QUICKGOLD ("QUICK GOLD")
Andrey Gordasevich & Nils Krauer
02.04.2016 – 03.04.2016
Triumph Gallery, Moscow
Triumph Gallery and the interdisciplinary project Department of Research Arts present a joint project of Andrey Gordasevich, a Russian photographer, and Nils Krauer, a Swiss sociologist. The project entitled Quickgold will be a part of a parallel program of Photobiennale 2016.
Quickgold is a story about the origin of gold as a symbol of wealth and its connection to the human labor, condition and identity. It is based on a daily life of people, who are involved in gold mining and processing in Peruvian jungle in Madre de Dios province, but it also has a broader meaning.
The study took form of a bilingual longread www.quickgold.ru, produced in collaboration with Tilda Publishing (www.tilda.cc). It allows to supplement the photographic reconstruction of gold-miners’ lives with texts, videos, handprints and personal belongings documented in a studio and music from Peru. These elements of the narrative as well as personal artifacts will be on show at the exhibition.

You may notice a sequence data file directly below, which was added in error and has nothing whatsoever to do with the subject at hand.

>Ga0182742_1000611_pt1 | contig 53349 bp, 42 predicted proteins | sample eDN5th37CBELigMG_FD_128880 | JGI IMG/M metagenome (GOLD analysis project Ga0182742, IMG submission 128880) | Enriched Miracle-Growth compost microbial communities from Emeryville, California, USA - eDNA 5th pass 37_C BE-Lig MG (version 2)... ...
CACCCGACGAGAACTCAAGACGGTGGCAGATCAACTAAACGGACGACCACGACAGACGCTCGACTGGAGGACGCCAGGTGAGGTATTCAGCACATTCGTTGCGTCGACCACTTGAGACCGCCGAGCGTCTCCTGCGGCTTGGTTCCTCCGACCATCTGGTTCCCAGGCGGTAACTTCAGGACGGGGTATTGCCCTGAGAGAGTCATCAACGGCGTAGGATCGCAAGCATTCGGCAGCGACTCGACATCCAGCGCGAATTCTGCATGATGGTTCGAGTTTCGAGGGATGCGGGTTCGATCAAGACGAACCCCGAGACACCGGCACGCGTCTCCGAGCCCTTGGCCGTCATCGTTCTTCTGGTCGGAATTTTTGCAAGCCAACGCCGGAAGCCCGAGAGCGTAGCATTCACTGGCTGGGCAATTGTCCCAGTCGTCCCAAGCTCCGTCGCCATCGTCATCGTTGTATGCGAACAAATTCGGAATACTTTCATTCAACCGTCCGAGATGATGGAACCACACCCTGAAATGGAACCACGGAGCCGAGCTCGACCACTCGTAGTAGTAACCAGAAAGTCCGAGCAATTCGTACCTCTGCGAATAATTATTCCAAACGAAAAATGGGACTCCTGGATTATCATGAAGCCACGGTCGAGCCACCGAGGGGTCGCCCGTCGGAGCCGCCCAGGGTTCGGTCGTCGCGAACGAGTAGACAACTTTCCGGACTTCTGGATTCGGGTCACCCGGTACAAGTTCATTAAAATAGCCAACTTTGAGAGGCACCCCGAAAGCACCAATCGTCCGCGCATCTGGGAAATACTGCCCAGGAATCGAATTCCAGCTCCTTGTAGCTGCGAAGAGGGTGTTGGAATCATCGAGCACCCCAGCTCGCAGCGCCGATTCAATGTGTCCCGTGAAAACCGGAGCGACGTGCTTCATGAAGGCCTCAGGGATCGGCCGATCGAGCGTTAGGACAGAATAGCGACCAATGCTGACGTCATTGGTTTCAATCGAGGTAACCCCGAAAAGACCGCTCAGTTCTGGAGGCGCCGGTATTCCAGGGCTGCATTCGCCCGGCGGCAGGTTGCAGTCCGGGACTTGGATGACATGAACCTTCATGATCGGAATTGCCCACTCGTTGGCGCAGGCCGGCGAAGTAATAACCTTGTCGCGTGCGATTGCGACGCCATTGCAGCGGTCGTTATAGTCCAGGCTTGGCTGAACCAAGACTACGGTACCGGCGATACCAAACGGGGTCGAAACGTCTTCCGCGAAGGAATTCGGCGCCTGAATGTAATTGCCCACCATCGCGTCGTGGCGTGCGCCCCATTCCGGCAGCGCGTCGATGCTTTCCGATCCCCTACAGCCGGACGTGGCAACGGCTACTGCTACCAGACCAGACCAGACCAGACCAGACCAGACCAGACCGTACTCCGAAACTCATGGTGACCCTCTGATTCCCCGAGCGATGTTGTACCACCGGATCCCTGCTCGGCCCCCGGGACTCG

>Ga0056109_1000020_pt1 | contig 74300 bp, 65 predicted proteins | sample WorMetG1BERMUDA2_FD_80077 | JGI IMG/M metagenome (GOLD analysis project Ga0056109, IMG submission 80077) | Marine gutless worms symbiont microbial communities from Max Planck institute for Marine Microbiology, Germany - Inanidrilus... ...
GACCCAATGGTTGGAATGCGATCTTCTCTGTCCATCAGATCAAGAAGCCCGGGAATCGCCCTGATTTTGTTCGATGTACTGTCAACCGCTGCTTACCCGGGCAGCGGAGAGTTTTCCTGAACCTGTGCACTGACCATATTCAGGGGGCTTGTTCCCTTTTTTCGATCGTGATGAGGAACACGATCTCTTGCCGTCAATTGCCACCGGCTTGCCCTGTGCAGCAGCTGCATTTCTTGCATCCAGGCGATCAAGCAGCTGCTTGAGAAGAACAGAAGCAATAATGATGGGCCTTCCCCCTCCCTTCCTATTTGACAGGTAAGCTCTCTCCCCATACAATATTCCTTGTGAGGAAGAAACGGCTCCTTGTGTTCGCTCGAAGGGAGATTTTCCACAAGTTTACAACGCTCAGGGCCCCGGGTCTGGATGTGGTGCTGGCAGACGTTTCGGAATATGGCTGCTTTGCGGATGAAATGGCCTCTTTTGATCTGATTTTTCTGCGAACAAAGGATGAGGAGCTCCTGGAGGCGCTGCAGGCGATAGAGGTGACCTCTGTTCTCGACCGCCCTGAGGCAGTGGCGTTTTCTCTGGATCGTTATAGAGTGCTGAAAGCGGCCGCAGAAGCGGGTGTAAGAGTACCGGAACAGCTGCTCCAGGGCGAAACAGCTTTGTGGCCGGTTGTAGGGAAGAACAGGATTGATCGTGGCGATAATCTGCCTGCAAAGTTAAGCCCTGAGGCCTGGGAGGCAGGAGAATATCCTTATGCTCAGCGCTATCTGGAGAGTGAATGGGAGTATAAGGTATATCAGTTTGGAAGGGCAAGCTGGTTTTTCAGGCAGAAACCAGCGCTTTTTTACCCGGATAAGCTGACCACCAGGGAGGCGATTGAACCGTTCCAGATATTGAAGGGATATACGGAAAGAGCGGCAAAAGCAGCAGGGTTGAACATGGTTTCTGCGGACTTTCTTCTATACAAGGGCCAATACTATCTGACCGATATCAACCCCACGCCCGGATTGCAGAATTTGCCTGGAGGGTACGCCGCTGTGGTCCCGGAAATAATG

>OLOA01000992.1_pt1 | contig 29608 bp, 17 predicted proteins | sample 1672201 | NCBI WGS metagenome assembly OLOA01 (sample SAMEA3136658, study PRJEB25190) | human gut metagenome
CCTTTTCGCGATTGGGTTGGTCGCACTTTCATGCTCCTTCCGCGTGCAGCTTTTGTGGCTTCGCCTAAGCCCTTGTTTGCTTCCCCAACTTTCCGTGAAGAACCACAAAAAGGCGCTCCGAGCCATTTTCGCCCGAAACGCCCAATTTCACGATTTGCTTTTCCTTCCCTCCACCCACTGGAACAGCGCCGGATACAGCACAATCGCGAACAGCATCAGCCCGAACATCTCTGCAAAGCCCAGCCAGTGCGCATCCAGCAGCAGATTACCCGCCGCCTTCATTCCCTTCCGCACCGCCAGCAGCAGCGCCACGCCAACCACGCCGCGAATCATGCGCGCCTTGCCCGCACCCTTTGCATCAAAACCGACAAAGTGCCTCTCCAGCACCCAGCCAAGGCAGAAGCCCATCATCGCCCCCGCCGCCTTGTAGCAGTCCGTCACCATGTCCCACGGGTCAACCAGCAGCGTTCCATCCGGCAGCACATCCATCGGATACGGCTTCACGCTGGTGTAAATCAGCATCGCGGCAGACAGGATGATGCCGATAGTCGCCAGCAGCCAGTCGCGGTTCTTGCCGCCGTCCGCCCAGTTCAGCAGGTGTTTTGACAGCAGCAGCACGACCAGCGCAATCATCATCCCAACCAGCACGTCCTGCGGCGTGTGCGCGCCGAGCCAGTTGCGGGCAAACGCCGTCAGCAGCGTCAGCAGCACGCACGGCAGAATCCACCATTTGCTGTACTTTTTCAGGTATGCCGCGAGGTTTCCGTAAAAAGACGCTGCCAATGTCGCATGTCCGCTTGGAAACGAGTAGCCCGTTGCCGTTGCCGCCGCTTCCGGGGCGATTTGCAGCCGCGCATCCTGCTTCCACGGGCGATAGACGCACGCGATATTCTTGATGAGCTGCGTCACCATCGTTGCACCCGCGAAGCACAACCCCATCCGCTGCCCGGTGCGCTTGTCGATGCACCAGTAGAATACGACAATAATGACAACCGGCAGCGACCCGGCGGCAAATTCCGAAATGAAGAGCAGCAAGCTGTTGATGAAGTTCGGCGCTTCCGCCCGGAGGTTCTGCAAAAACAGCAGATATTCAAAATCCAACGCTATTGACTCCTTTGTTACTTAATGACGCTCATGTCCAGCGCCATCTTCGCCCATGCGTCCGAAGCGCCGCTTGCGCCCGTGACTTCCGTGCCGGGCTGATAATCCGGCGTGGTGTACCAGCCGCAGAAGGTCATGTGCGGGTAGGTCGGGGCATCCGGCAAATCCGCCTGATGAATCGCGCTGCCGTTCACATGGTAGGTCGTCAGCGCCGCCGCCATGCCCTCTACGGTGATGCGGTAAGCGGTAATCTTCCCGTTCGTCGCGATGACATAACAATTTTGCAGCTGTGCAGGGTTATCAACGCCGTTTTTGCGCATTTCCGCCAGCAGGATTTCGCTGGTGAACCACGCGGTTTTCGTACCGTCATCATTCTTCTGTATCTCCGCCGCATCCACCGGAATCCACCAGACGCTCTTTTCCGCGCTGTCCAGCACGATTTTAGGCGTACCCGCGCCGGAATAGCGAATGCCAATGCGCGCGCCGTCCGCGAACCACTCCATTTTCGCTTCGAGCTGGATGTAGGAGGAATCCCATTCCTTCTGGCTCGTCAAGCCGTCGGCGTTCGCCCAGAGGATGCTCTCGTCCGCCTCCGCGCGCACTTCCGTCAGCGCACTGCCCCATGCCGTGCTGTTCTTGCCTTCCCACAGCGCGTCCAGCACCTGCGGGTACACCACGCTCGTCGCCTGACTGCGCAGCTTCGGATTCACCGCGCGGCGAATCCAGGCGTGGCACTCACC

The word Quickgold is a derivative from "quicksilver", or mercury, used in gold processing. Gold which we all know in shape of high-tech and costly objects comes from ordinarily looking soil and gets its shine virtually shaking off the mud — all with the help of bare hands. Artisanal and small scale miners produce up to 20% of the worldwide gold volume, but this type of mining creates 90% of jobs in the industry for more than 100 million people. Small-scale miners are often poverty driven and characterized by high level of marginalization. Working in an informal or illegal mine gives them an opportunity to earn more money. However, uncontrolled exploitation of mineral resources often leads to social and environmental hazards.
"Behind the scene of gold production we trace the lives of miners, their stories and beliefs, trying to stay away from condemnation or justification and suggesting that behind the gold production process there is a human life, worthwhile to observe and understand." (Andrey Gordasevich)
The authors are grateful to Dmitry Ivanov for his assistance in the implementation of the project.
with the support of: